The best-selling author of The Liberator brings to life the incredible true story of an American doctor in Paris, and his heroic espionage efforts during World War II
The leafy Avenue Foch, one of the most exclusive residential streets in Nazi-occupied France, was Paris’s hotbed of daring spies, murderous secret police, amoral informers, and Vichy collaborators. So when American physician Sumner Jackson, who lived with his wife and young son Phillip at Number 11, found himself drawn into the Liberation network of the French resistance, he knew the stakes were impossibly high. Just down the road at Number 31 was the “mad sadist” Theodor Dannecker, an Eichmann protégé charged with deporting French Jews to concentration camps. And Number 84 housed the Parisian headquarters of the Gestapo, run by the most effective spy hunter in Nazi Germany.
From his office at the American Hospital, itself an epicenter of Allied and Axis intrigue, Jackson smuggled fallen Allied fighter pilots safely out of France, a job complicated by the hospital director’s close ties to collaborationist Vichy. After witnessing the brutal round-up of his Jewish friends, Jackson invited Liberation to officially operate out of his home at Number 11–but the noose soon began to tighten. When his secret life was discovered by his Nazi neighbors, he and his family were forced to undertake a journey into the dark heart of the war-torn continent from which there was little chance of return.
Drawing upon a wealth of primary source material and extensive interviews with Phillip Jackson, Alex Kershaw recreates the City of Light during its darkest days. The untold story of the Jackson family anchors the suspenseful narrative, and Kershaw dazzles readers with the vivid immediacy of the best spy thrillers. Awash with the tense atmosphere of World War II’s Europe, Avenue of Spies introduces us to the brave doctor who risked everything to defy Hitler. -credit Goodreads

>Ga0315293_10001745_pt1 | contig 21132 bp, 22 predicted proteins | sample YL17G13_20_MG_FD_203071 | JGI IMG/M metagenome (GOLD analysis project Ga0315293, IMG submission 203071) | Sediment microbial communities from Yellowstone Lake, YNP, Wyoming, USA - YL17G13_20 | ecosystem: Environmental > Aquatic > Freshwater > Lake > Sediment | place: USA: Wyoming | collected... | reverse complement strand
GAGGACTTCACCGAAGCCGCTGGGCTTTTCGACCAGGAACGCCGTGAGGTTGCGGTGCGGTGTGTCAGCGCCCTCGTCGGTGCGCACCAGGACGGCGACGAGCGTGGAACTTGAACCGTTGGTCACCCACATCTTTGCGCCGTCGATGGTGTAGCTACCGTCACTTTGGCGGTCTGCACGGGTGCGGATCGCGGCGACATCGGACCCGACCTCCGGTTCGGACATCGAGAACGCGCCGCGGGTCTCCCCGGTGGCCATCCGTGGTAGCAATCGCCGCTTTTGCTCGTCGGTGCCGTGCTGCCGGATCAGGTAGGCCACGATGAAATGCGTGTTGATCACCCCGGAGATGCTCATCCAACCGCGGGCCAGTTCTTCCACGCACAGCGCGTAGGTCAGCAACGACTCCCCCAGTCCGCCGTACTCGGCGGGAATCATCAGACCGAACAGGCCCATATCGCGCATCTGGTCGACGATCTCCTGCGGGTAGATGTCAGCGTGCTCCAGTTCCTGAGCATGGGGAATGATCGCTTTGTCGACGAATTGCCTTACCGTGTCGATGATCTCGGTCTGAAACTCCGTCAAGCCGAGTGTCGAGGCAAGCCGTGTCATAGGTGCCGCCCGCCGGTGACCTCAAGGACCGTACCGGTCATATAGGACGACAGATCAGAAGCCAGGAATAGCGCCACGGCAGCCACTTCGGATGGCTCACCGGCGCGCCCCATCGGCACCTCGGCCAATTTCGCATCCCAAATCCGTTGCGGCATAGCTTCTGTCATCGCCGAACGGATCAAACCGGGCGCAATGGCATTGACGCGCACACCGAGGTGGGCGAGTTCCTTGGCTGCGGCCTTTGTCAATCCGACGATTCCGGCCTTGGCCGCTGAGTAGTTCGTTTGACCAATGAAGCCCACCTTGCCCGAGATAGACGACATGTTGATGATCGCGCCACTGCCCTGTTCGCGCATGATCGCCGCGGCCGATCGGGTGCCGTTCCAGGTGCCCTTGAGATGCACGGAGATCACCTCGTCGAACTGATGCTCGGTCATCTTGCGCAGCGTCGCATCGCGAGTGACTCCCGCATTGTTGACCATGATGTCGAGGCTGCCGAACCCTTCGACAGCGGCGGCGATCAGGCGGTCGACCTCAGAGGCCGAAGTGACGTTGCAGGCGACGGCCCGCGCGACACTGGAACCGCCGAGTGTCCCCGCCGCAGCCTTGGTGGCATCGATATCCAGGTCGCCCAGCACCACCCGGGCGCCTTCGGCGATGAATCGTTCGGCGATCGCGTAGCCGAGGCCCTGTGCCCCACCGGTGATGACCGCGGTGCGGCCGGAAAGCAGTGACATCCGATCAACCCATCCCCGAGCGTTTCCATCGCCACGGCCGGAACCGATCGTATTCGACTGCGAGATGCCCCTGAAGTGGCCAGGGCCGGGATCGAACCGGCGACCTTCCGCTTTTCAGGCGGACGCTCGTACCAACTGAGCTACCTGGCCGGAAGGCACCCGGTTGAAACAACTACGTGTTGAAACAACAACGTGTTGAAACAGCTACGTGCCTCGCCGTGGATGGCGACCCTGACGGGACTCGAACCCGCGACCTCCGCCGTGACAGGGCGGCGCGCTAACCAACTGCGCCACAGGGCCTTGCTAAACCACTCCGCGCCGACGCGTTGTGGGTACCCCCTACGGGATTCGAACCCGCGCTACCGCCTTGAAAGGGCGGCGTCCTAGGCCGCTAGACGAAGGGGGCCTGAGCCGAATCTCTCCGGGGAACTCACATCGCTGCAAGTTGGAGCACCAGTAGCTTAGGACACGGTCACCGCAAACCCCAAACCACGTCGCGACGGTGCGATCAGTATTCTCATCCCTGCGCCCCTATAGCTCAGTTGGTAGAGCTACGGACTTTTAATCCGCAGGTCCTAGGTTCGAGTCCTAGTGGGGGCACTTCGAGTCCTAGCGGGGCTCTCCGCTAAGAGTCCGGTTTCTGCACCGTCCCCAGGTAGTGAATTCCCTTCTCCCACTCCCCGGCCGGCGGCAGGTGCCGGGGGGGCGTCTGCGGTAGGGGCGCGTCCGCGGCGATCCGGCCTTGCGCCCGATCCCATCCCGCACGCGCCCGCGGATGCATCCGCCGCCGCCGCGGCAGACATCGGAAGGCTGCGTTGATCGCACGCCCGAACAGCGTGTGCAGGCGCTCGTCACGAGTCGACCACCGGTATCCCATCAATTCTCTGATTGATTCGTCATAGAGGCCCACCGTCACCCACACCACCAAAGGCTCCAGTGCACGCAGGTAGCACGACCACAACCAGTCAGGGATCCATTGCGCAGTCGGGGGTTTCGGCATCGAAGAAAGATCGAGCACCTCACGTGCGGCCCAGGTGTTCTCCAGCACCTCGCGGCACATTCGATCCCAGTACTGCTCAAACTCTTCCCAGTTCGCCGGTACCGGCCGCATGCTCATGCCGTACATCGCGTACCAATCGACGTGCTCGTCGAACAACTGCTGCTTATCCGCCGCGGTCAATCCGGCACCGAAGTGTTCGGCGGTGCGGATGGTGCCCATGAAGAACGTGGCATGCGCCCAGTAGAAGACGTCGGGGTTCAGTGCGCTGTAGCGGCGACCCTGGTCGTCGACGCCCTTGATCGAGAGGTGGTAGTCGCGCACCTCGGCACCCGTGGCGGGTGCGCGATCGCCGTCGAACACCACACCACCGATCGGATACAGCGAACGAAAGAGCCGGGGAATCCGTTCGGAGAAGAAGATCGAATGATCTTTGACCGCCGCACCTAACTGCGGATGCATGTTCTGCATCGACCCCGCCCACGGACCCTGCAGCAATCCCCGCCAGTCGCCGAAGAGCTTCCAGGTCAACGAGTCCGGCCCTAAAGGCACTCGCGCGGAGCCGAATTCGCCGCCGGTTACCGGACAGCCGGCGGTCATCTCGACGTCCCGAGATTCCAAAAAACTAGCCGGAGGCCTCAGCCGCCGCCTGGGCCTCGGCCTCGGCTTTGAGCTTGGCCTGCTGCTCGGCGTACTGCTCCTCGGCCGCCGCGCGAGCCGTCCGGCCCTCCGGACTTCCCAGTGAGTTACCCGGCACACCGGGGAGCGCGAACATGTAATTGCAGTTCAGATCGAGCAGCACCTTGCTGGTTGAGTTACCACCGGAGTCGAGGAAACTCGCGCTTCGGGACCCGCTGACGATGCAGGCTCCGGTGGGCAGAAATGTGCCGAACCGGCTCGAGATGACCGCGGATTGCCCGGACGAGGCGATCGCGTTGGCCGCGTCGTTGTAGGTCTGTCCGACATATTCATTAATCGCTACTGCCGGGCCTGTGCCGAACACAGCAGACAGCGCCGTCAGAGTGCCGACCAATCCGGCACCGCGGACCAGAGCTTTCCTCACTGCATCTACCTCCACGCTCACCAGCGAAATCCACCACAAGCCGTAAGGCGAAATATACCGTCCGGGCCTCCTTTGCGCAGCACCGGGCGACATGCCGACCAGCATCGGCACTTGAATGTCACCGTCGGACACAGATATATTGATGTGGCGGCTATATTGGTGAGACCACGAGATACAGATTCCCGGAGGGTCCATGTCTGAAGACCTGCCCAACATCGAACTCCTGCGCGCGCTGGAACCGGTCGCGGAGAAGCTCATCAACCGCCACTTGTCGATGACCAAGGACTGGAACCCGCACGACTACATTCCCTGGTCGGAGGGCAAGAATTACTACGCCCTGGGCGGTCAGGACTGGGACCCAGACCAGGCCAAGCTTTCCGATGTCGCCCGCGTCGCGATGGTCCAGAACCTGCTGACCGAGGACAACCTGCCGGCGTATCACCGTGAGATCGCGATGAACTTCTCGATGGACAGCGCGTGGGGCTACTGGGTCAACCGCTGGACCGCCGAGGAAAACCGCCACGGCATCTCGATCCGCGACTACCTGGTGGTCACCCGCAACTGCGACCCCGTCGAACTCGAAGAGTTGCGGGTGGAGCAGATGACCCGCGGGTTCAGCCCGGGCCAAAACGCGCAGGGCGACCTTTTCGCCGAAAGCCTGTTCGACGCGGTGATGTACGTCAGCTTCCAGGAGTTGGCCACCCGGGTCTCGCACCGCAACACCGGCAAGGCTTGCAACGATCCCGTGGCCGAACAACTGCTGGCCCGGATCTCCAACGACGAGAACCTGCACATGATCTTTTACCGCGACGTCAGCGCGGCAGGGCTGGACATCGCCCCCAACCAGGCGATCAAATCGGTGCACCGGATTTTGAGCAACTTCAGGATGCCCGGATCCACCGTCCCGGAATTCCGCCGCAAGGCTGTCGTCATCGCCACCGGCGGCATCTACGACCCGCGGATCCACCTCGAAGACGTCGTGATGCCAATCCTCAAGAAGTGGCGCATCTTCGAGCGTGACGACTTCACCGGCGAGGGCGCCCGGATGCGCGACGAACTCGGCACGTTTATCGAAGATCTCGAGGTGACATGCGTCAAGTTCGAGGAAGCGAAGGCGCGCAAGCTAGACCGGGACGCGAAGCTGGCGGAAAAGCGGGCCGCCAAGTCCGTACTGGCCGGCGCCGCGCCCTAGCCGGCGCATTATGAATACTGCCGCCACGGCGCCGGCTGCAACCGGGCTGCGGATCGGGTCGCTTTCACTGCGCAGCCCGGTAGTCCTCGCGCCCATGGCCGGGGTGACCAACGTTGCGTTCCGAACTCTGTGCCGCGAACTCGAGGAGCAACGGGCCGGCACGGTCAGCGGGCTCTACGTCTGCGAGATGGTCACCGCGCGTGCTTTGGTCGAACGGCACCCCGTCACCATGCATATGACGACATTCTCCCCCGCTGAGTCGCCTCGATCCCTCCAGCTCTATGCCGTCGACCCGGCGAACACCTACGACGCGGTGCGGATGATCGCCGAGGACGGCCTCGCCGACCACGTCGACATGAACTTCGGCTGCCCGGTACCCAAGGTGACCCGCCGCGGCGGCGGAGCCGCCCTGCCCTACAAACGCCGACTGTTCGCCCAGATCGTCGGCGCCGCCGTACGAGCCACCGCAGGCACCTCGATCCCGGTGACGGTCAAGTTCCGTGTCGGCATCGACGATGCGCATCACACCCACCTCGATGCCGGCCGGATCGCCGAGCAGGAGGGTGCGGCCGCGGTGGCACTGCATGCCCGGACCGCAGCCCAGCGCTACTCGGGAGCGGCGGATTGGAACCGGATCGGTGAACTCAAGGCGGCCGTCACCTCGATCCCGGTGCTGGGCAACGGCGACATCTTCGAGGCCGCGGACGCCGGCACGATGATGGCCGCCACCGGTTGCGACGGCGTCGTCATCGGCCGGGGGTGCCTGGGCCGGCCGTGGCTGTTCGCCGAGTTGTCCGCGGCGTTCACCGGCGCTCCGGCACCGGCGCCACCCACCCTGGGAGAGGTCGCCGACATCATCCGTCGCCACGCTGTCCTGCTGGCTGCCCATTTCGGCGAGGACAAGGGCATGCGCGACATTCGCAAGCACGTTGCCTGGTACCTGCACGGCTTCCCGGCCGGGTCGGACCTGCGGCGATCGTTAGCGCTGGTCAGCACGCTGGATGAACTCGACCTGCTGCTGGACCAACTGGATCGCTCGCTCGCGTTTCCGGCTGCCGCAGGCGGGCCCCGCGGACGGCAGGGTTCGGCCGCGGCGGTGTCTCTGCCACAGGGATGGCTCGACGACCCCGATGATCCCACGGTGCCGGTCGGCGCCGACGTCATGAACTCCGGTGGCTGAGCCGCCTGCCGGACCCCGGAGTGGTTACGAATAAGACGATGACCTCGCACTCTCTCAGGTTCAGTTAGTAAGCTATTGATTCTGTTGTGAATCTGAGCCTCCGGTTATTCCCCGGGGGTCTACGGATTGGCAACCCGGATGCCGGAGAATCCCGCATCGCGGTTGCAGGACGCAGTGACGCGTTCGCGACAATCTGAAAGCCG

- Extraordinarily researched (2 years)
- Learned a lot about free and vichy france, and got a lot more context as to the extent of how much wars affect everyone involved. America is normally a bit more removed from wars, but during World War II, even people who were separated from the actual fighting were still slaughtered in their homes and the people who were deemed inadequate were destroyed just for who they were.
- It was slow and I never truly got into it until the last few chapters. I was interested as to what would happen to Sumner and his family, but it took me over a month to get through and I had to frequently stop and read other books or do other things.
I enjoyed the story and learned a lot, but it was one of the slower books I have read. That, however is my only complaint. It has very interesting concepts. It was better than a textbook, but not quite a novel.
Before the story even starts, it opens with this quote and I love it!!!
“We lived in the shadows as soldiers of the night, but our lives were not dark and martial… There were arrests, torture, and death for so many of our friends and comrades, and tragedy awaited all of us just around the corner. But we did not live in or with tragedy. We were exhilarated by the challenge and rightness of our cause. It was in many ways the worst of times and in many ways the best of times, and the best is what we remember today.” (Jean-Pierre Levy)
Okay, so maybe love isn’t the right word, but it is such a great description.
I received this book from the publisher in return for an honest review. All opinions are my own.